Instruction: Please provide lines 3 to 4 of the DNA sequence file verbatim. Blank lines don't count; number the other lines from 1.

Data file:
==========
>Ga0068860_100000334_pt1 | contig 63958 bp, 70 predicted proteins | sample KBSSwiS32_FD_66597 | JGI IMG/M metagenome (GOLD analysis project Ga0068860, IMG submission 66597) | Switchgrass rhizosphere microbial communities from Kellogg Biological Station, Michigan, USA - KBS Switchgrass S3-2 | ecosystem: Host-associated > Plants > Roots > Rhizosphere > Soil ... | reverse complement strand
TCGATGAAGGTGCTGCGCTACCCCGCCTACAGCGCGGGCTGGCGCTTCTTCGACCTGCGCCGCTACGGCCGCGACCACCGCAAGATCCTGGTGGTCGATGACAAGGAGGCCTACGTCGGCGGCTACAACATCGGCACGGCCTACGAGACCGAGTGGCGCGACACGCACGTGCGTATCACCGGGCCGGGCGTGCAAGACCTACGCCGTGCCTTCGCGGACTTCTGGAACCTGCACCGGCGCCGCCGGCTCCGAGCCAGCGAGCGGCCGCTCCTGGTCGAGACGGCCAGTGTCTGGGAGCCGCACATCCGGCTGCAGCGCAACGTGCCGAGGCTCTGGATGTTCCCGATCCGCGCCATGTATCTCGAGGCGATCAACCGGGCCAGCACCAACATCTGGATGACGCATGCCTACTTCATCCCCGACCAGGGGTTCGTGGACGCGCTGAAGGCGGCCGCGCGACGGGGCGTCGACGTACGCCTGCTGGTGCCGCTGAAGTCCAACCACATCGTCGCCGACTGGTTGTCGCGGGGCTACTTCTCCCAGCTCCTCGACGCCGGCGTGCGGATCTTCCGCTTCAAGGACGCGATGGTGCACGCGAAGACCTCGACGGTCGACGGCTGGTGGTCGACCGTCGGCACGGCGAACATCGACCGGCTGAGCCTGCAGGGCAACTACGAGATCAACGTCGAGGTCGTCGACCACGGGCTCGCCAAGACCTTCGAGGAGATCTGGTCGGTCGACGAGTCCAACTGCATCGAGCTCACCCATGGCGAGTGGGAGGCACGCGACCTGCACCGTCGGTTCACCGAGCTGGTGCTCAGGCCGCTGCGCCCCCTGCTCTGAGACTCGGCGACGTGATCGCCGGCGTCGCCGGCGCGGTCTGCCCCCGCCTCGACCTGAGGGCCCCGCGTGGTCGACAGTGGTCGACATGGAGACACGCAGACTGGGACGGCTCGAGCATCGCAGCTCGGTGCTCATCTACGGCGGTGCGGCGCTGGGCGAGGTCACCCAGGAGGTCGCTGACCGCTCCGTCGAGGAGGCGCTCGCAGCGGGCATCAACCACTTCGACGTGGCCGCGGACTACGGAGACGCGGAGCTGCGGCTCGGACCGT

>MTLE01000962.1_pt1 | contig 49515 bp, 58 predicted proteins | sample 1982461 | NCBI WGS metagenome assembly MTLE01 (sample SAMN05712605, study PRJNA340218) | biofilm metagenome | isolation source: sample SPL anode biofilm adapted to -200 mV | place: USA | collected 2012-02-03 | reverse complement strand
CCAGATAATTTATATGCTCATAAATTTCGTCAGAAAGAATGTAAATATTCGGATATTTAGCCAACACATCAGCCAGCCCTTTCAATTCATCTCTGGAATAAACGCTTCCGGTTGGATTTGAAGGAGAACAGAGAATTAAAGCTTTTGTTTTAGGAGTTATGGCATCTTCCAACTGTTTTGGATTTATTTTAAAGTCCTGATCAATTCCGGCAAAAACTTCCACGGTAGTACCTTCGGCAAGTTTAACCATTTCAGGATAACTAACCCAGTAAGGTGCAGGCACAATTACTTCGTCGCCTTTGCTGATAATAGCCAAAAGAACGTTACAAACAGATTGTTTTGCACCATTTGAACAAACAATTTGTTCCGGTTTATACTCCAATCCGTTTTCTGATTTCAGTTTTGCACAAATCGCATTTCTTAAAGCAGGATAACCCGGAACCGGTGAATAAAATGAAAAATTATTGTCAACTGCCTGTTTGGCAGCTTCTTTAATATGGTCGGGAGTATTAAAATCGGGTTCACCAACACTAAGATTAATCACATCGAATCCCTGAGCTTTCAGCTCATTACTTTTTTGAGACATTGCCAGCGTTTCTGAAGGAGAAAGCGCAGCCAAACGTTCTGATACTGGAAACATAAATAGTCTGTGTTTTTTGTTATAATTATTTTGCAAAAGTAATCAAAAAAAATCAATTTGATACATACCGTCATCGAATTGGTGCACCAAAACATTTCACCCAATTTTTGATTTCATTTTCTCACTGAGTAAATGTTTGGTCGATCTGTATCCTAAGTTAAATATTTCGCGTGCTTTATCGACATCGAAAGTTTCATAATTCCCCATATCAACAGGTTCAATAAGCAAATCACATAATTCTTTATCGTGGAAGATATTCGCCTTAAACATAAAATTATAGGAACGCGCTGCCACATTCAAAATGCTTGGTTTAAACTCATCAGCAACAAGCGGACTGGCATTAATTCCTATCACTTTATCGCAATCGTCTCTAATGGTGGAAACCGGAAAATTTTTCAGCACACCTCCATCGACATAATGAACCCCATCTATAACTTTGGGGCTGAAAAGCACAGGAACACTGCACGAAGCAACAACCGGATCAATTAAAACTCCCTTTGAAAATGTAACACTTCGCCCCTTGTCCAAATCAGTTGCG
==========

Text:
>MTLE01000962.1_pt1 | contig 49515 bp, 58 predicted proteins | sample 1982461 | NCBI WGS metagenome assembly MTLE01 (sample SAMN05712605, study PRJNA340218) | biofilm metagenome | isolation source: sample SPL anode biofilm adapted to -200 mV | place: USA | collected 2012-02-03 | reverse complement strand
CCAGATAATTTATATGCTCATAAATTTCGTCAGAAAGAATGTAAATATTCGGATATTTAGCCAACACATCAGCCAGCCCTTTCAATTCATCTCTGGAATAAACGCTTCCGGTTGGATTTGAAGGAGAACAGAGAATTAAAGCTTTTGTTTTAGGAGTTATGGCATCTTCCAACTGTTTTGGATTTATTTTAAAGTCCTGATCAATTCCGGCAAAAACTTCCACGGTAGTACCTTCGGCAAGTTTAACCATTTCAGGATAACTAACCCAGTAAGGTGCAGGCACAATTACTTCGTCGCCTTTGCTGATAATAGCCAAAAGAACGTTACAAACAGATTGTTTTGCACCATTTGAACAAACAATTTGTTCCGGTTTATACTCCAATCCGTTTTCTGATTTCAGTTTTGCACAAATCGCATTTCTTAAAGCAGGATAACCCGGAACCGGTGAATAAAATGAAAAATTATTGTCAACTGCCTGTTTGGCAGCTTCTTTAATATGGTCGGGAGTATTAAAATCGGGTTCACCAACACTAAGATTAATCACATCGAATCCCTGAGCTTTCAGCTCATTACTTTTTTGAGACATTGCCAGCGTTTCTGAAGGAGAAAGCGCAGCCAAACGTTCTGATACTGGAAACATAAATAGTCTGTGTTTTTTGTTATAATTATTTTGCAAAAGTAATCAAAAAAAATCAATTTGATACATACCGTCATCGAATTGGTGCACCAAAACATTTCACCCAATTTTTGATTTCATTTTCTCACTGAGTAAATGTTTGGTCGATCTGTATCCTAAGTTAAATATTTCGCGTGCTTTATCGACATCGAAAGTTTCATAATTCCCCATATCAACAGGTTCAATAAGCAAATCACATAATTCTTTATCGTGGAAGATATTCGCCTTAAACATAAAATTATAGGAACGCGCTGCCACATTCAAAATGCTTGGTTTAAACTCATCAGCAACAAGCGGACTGGCATTAATTCCTATCACTTTATCGCAATCGTCTCTAATGGTGGAAACCGGAAAATTTTTCAGCACACCTCCATCGACATAATGAACCCCATCTATAACTTTGGGGCTGAAAAGCACAGGAACACTGCACGAAGCAACAACCGGATCAATTAAAACTCCCTTTGAAAATGTAACACTTCGCCCCTTGTCCAAATCAGTTGCG